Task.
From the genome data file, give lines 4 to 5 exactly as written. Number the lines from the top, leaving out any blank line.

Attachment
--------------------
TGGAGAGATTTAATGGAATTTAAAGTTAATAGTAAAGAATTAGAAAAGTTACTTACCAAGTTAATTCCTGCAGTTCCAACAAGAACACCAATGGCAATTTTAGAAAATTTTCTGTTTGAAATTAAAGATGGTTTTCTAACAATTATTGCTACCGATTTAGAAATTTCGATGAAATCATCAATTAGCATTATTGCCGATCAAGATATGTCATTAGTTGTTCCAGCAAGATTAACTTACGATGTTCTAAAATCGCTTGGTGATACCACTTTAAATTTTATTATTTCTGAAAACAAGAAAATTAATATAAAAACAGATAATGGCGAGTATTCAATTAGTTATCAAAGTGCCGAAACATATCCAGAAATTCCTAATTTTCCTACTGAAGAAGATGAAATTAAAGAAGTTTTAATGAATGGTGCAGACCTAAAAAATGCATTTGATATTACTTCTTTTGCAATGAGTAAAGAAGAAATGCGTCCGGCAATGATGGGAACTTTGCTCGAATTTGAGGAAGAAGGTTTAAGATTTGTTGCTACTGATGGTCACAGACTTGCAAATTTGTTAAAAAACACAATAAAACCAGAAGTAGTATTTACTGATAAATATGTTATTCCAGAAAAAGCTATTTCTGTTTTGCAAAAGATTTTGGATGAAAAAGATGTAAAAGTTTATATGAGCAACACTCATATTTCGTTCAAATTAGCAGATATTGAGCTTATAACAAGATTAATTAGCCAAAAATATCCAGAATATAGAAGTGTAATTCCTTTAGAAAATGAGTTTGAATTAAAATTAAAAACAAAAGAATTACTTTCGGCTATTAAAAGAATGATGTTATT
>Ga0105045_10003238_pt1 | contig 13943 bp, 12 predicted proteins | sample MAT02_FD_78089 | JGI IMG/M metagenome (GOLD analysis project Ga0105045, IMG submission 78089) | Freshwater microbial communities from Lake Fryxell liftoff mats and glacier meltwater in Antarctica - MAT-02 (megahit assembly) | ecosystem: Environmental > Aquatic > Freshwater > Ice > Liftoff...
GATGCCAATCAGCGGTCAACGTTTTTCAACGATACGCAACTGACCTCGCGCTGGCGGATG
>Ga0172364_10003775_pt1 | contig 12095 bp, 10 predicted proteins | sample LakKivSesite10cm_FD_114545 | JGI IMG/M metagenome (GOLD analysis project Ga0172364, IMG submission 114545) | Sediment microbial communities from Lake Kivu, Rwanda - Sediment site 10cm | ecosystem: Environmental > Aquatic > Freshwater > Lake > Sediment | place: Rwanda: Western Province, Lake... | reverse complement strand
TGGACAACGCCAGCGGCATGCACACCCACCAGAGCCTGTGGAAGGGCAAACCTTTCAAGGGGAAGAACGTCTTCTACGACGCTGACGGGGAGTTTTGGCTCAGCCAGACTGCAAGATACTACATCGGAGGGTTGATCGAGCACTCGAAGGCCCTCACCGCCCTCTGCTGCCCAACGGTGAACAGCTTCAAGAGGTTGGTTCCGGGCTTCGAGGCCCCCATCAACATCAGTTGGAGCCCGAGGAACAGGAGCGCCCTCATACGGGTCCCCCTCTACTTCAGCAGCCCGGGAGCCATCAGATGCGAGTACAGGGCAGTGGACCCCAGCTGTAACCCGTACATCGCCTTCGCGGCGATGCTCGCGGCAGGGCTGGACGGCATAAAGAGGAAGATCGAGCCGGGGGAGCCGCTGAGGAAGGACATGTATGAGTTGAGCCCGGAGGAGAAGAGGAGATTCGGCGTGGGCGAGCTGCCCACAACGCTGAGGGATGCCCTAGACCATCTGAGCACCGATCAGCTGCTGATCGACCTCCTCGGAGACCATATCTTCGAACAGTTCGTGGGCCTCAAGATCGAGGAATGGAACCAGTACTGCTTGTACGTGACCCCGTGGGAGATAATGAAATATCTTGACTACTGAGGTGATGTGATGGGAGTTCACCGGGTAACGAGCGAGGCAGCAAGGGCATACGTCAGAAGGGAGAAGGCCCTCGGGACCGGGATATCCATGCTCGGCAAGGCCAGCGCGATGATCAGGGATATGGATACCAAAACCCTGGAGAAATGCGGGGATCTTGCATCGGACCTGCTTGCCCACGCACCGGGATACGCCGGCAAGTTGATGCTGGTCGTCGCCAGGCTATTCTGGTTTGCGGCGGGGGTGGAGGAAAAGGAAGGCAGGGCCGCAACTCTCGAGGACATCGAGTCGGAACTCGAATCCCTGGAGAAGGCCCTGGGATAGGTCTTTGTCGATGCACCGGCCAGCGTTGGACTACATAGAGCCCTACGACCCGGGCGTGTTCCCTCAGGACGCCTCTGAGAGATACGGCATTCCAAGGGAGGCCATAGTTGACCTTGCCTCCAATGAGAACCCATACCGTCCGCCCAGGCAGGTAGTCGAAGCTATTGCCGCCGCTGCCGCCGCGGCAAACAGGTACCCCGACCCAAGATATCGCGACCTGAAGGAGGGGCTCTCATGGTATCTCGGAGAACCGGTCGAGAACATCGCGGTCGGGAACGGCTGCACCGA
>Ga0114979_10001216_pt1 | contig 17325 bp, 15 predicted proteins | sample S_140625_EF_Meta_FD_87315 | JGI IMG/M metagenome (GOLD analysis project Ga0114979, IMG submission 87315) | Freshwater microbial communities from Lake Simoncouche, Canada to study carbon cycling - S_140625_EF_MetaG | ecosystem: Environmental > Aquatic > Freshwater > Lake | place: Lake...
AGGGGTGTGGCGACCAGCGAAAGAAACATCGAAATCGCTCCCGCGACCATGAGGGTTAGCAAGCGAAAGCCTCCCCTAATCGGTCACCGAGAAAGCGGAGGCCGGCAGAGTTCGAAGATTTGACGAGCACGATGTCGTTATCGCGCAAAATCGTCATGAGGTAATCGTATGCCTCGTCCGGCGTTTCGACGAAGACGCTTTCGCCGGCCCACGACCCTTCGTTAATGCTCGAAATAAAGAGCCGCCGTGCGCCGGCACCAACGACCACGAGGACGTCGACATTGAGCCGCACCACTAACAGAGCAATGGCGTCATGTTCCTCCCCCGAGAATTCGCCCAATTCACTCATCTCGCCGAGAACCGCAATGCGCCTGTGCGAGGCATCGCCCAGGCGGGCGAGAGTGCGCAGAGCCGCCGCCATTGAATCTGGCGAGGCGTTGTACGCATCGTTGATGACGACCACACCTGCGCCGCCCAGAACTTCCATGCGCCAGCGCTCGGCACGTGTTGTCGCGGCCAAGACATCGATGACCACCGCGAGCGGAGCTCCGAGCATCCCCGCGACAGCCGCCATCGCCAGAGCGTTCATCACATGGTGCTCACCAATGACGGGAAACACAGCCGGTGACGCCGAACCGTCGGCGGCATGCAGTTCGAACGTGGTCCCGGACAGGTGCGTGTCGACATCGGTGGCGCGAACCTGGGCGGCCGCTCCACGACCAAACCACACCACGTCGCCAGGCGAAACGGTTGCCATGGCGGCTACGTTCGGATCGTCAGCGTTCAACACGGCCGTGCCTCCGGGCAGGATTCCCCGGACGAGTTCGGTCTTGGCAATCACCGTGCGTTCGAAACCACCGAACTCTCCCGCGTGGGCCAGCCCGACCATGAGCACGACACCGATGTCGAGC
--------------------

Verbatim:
>Ga0172364_10003775_pt1 | contig 12095 bp, 10 predicted proteins | sample LakKivSesite10cm_FD_114545 | JGI IMG/M metagenome (GOLD analysis project Ga0172364, IMG submission 114545) | Sediment microbial communities from Lake Kivu, Rwanda - Sediment site 10cm | ecosystem: Environmental > Aquatic > Freshwater > Lake > Sediment | place: Rwanda: Western Province, Lake... | reverse complement strand
TGGACAACGCCAGCGGCATGCACACCCACCAGAGCCTGTGGAAGGGCAAACCTTTCAAGGGGAAGAACGTCTTCTACGACGCTGACGGGGAGTTTTGGCTCAGCCAGACTGCAAGATACTACATCGGAGGGTTGATCGAGCACTCGAAGGCCCTCACCGCCCTCTGCTGCCCAACGGTGAACAGCTTCAAGAGGTTGGTTCCGGGCTTCGAGGCCCCCATCAACATCAGTTGGAGCCCGAGGAACAGGAGCGCCCTCATACGGGTCCCCCTCTACTTCAGCAGCCCGGGAGCCATCAGATGCGAGTACAGGGCAGTGGACCCCAGCTGTAACCCGTACATCGCCTTCGCGGCGATGCTCGCGGCAGGGCTGGACGGCATAAAGAGGAAGATCGAGCCGGGGGAGCCGCTGAGGAAGGACATGTATGAGTTGAGCCCGGAGGAGAAGAGGAGATTCGGCGTGGGCGAGCTGCCCACAACGCTGAGGGATGCCCTAGACCATCTGAGCACCGATCAGCTGCTGATCGACCTCCTCGGAGACCATATCTTCGAACAGTTCGTGGGCCTCAAGATCGAGGAATGGAACCAGTACTGCTTGTACGTGACCCCGTGGGAGATAATGAAATATCTTGACTACTGAGGTGATGTGATGGGAGTTCACCGGGTAACGAGCGAGGCAGCAAGGGCATACGTCAGAAGGGAGAAGGCCCTCGGGACCGGGATATCCATGCTCGGCAAGGCCAGCGCGATGATCAGGGATATGGATACCAAAACCCTGGAGAAATGCGGGGATCTTGCATCGGACCTGCTTGCCCACGCACCGGGATACGCCGGCAAGTTGATGCTGGTCGTCGCCAGGCTATTCTGGTTTGCGGCGGGGGTGGAGGAAAAGGAAGGCAGGGCCGCAACTCTCGAGGACATCGAGTCGGAACTCGAATCCCTGGAGAAGGCCCTGGGATAGGTCTTTGTCGATGCACCGGCCAGCGTTGGACTACATAGAGCCCTACGACCCGGGCGTGTTCCCTCAGGACGCCTCTGAGAGATACGGCATTCCAAGGGAGGCCATAGTTGACCTTGCCTCCAATGAGAACCCATACCGTCCGCCCAGGCAGGTAGTCGAAGCTATTGCCGCCGCTGCCGCCGCGGCAAACAGGTACCCCGACCCAAGATATCGCGACCTGAAGGAGGGGCTCTCATGGTATCTCGGAGAACCGGTCGAGAACATCGCGGTCGGGAACGGCTGCACCGA